Strickland insisted it would create jobs, and couldn't turn down the $400 million in "stimulus" funds offered to help pay for it. We argued, and Kasich agreed, that given the speed of the train, plus the costs and inconveniences involved, that ridership would be low. Since I am originally from the Columbus area but now live in NE Ohio, I travel back and forth quite often. So I examined whether the train would be a viable alternative for me.
Current methodThe other main objection to the train project, is that we predicted that there would be cost overruns. Strickland was promoting it as a free project from the feds, and that the $400 million grant would cover the startup costs. Kasich also pointed out that we couldn't afford it, and that the cost estimates were probably too low. What would happen if the cost of the project doubled? Would the federal government help pay for the overruns? No, Ohio taxpayers would get stuck with the bill.
I get in my car, and drive directly to my destination in 2 hours at a cost of about $12 in gas.
Using the 3C
I get in my car and drive to the train station. 15 minutes.
I park my car and wait for the train. 30 minutes or more.
I board the train and ride it to the train station in Columbus. 4 hours.
Rent a car. 15 minutes and mucho bucks.
Drive to my final destination. 15 minutes.
So let's see. 2 hours and $12 versus around 5 hours and a lot more money for a train ticket and rental car. Gee, which one will I choose? Yes, I know I don't need the rental car if I have someone to pick me up. I'm sure my family will really appreciate driving me back and forth.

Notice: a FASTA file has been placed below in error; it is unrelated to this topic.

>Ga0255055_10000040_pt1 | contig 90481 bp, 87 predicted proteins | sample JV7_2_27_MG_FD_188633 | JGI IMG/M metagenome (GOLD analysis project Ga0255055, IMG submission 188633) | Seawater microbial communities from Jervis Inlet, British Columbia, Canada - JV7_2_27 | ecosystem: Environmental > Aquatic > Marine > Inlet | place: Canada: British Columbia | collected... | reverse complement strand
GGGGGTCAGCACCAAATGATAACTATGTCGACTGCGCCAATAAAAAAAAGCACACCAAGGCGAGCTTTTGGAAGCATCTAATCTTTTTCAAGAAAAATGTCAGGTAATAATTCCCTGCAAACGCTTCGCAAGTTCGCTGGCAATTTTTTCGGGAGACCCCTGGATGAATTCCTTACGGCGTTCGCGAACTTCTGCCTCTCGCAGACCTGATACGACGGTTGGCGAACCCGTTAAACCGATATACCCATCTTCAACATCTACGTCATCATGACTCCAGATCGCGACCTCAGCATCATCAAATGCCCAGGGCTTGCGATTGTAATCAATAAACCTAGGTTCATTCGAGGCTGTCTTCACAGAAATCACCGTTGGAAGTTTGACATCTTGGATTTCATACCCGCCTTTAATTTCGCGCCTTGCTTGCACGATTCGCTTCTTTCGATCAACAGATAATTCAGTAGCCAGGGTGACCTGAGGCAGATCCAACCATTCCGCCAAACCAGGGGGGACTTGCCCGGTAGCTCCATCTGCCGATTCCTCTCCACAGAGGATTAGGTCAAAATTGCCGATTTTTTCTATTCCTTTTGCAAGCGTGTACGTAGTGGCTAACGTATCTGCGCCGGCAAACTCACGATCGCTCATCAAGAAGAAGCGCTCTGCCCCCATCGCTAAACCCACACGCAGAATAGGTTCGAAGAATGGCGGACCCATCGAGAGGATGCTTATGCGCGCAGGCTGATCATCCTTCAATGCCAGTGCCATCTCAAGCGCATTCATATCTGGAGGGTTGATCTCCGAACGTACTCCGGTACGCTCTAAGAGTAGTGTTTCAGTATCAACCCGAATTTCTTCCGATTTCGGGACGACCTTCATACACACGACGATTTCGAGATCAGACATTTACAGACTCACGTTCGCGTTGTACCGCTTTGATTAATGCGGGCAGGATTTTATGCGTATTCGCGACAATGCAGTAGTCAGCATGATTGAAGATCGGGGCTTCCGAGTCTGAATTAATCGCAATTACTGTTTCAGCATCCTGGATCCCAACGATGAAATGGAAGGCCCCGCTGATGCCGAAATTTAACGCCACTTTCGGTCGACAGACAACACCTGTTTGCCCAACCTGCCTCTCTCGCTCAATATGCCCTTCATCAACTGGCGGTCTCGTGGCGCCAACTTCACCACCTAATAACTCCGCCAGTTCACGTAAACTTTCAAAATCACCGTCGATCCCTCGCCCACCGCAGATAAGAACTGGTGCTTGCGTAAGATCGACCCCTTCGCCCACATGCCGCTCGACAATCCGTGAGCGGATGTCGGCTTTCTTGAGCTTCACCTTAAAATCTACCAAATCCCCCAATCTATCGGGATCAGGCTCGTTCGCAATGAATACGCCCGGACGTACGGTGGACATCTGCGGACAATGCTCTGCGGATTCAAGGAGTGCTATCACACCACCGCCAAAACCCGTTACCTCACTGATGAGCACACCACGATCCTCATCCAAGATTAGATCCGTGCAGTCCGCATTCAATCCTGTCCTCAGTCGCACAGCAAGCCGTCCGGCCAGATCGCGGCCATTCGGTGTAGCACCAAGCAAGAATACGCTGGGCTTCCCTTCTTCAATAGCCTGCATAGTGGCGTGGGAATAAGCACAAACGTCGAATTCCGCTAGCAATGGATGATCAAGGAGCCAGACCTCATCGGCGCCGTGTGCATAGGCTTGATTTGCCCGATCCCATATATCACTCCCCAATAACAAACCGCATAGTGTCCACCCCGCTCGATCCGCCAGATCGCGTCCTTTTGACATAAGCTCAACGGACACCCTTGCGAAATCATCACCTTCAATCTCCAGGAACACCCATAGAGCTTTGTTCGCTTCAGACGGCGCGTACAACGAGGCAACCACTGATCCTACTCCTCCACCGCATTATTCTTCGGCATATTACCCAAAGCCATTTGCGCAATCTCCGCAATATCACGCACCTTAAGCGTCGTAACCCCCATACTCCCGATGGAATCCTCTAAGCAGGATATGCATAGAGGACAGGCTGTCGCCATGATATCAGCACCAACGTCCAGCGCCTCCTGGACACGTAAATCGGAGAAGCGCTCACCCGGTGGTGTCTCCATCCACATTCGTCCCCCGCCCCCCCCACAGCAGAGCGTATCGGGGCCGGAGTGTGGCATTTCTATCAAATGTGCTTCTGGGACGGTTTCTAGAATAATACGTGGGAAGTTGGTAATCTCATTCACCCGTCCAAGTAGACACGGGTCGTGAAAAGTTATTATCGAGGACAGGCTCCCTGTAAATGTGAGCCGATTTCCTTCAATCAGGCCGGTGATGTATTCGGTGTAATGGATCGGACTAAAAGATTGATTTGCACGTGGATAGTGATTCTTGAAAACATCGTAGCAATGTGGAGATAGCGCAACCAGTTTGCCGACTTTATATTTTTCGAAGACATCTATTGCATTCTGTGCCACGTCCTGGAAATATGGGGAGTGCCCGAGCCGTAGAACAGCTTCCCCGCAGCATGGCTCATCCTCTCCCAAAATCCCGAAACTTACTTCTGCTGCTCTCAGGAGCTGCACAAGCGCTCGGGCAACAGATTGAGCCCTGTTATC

Want to take a guess at what's happening with California's high-speed rail project?
Amid a stagnant economy, a staggering stock market, governments at all levels straining to stay in the black and taxpayers already burdened to the hilt, the last thing Ohio needs is a commitment to spend even more. Given that, Gov. John Kasich is looking like a genius for refusing federal high-speed rail money.
One needs look only at California — which Ohio government more and more had begun to resemble — to see the folly of government-subsidized high-speed rail. The Golden State's cost for a relatively small piece of the state's overall high-speed rail pipe dream has almost doubled. The federal government isn't picking up any of that doubling in cost, leaving already strapped California taxpayers to pay the bill.
It took enough hard choices to close the $8 billion deficit that the Strickland administration left us with. Gambling that a slow-speed rail system that nobody would ride wouldn't cost Ohioans hundreds of millions more on top of that would have been a dumb decision.
Thank you, Governor Kasich for stopping this boondoggle. That decision saved us untold millions.
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